Adaptive introgression reveals the genetic basis of a sexually selected syndrome in wall lizards.

Feiner N, Yang W, Bunikis I, While GM, Uller T

Sci Adv 10 (14) eadk9315 [2024-04-05; online 2024-04-03]

The joint expression of particular colors, morphologies, and behaviors is a common feature of adaptation, but the genetic basis for such "phenotypic syndromes" remains poorly understood. Here, we identified a complex genetic architecture associated with a sexually selected syndrome in common wall lizards, by capitalizing on the adaptive introgression of coloration and morphology into a distantly related lineage. Consistent with the hypothesis that the evolution of phenotypic syndromes in vertebrates is facilitated by developmental linkage through neural crest cells, most of the genes associated with the syndrome are involved in neural crest cell regulation. A major locus was a ~400-kb region, characterized by standing structural genetic variation and previously implied in the evolutionary innovation of coloration and beak size in birds. We conclude that features of the developmental and genetic architecture contribute to maintaining trait integration, facilitating the extensive and rapid introgressive spread of suites of sexually selected characters.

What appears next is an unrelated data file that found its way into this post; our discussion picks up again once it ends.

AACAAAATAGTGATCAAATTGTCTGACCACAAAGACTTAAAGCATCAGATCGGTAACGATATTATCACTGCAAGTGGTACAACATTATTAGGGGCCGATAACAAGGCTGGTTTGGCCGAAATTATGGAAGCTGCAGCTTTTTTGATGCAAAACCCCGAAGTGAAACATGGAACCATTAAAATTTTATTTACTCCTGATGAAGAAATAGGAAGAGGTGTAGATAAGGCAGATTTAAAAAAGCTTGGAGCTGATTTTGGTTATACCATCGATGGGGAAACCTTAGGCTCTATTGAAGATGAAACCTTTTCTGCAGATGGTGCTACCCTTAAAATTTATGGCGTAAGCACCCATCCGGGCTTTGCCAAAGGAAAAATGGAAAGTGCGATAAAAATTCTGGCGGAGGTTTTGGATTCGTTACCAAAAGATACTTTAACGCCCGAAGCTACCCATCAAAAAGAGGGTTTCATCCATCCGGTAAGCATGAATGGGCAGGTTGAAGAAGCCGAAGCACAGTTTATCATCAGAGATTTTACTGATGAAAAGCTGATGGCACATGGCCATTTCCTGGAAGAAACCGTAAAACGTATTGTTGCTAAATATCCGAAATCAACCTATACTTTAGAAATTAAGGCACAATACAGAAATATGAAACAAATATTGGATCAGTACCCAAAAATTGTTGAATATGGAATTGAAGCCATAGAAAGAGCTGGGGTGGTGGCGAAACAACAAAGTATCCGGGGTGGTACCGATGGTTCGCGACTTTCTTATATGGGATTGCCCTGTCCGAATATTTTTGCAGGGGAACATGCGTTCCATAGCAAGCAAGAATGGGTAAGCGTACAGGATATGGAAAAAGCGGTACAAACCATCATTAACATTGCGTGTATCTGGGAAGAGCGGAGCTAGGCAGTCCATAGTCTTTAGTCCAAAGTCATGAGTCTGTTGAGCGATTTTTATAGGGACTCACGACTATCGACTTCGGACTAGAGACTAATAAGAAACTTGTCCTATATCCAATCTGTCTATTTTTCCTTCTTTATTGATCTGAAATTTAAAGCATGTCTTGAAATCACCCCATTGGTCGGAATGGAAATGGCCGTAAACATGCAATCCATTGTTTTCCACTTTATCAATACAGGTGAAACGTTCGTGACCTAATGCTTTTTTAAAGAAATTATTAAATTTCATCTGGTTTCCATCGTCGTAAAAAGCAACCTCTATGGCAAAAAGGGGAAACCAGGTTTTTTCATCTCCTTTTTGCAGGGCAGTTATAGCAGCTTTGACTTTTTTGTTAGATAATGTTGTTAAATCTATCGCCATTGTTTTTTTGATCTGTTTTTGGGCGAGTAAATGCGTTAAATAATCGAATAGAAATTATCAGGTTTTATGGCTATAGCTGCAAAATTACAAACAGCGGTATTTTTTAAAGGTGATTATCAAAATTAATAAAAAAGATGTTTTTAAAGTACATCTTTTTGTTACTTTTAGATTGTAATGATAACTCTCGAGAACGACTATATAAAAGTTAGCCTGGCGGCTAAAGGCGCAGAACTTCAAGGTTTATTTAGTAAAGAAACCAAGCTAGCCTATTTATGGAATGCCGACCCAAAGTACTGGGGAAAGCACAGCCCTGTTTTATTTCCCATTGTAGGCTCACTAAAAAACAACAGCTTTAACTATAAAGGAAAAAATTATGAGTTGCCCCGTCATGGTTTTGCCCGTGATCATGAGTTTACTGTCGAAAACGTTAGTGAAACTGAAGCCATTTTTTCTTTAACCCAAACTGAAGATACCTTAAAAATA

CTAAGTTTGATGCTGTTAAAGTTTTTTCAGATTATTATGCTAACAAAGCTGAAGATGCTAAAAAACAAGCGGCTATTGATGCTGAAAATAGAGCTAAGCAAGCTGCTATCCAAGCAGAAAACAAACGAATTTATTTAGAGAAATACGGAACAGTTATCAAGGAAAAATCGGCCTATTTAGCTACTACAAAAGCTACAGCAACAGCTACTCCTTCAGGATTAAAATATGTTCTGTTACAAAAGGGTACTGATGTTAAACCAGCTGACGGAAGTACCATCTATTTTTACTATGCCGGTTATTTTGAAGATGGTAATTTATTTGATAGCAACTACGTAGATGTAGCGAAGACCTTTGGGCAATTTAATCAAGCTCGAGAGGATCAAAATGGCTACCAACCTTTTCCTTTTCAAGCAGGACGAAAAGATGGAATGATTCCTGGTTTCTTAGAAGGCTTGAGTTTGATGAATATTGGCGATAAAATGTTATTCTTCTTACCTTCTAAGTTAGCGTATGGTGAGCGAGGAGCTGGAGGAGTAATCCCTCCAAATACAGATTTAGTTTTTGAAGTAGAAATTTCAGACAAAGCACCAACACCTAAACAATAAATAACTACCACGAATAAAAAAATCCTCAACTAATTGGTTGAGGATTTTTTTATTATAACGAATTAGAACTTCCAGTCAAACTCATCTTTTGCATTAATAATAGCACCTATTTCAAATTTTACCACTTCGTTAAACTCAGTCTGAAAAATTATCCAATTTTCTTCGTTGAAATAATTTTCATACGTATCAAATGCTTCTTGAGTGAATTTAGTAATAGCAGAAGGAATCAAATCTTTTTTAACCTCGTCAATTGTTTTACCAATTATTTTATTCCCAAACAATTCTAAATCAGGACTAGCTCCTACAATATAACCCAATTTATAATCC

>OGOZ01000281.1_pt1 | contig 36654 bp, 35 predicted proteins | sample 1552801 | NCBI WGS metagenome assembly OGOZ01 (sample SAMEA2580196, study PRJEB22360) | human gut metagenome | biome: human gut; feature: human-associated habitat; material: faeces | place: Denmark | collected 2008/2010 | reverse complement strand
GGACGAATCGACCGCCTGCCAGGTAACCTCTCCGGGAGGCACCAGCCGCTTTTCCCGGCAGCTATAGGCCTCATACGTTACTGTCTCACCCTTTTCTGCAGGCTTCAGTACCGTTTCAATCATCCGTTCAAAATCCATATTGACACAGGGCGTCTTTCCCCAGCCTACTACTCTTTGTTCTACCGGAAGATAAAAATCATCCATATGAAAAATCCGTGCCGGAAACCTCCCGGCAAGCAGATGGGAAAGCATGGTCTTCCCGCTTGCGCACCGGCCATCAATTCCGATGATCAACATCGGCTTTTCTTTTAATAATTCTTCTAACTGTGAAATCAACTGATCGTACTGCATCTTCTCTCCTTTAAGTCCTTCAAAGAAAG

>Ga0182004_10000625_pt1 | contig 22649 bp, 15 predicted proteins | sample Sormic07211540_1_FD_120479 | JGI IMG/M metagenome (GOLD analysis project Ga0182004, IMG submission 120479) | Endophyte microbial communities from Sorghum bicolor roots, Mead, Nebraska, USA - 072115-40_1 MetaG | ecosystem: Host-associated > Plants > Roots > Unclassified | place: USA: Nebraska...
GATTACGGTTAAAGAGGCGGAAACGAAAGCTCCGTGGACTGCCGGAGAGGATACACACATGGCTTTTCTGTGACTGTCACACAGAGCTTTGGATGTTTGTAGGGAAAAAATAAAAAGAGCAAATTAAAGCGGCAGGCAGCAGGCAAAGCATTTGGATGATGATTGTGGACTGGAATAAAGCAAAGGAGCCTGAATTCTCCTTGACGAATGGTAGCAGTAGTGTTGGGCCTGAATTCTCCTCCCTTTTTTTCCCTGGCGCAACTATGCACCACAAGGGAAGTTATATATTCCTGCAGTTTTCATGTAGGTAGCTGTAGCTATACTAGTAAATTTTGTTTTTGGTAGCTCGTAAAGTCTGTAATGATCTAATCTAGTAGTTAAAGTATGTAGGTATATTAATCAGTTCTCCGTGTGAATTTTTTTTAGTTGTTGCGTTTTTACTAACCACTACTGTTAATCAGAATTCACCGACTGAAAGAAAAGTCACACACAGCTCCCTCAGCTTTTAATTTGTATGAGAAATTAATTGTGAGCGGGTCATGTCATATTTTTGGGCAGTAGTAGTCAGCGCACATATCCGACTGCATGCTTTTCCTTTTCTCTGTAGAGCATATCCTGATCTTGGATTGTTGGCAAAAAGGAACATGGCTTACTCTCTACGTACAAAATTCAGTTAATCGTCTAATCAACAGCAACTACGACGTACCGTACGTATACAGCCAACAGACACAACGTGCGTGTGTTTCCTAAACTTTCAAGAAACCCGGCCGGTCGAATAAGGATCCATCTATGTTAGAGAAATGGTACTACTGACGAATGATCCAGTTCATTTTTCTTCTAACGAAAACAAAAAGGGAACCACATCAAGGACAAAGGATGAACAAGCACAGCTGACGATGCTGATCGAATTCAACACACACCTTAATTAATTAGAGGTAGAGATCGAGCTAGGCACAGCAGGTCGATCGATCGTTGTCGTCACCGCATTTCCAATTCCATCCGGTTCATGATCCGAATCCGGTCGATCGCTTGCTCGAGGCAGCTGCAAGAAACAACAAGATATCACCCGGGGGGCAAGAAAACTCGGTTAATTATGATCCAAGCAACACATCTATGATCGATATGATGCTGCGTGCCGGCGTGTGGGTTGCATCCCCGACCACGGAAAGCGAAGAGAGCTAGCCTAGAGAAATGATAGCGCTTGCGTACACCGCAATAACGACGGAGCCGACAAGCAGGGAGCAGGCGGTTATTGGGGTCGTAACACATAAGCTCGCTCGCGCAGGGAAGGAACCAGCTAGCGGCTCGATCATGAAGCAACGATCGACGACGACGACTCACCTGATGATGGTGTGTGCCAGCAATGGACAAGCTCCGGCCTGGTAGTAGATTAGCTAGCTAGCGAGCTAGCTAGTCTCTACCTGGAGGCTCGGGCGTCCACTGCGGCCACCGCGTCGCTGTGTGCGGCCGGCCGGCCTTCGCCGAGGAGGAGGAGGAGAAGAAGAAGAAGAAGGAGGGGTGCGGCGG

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NGI Stockholm (Genomics Applications) [Service]

NGI Stockholm (Genomics Production) [Service]

National Genomics Infrastructure [Service]

PubMed 38569035

DOI 10.1126/sciadv.adk9315

Crossref 10.1126/sciadv.adk9315

pmc: PMC10990284

Publications 9.5.0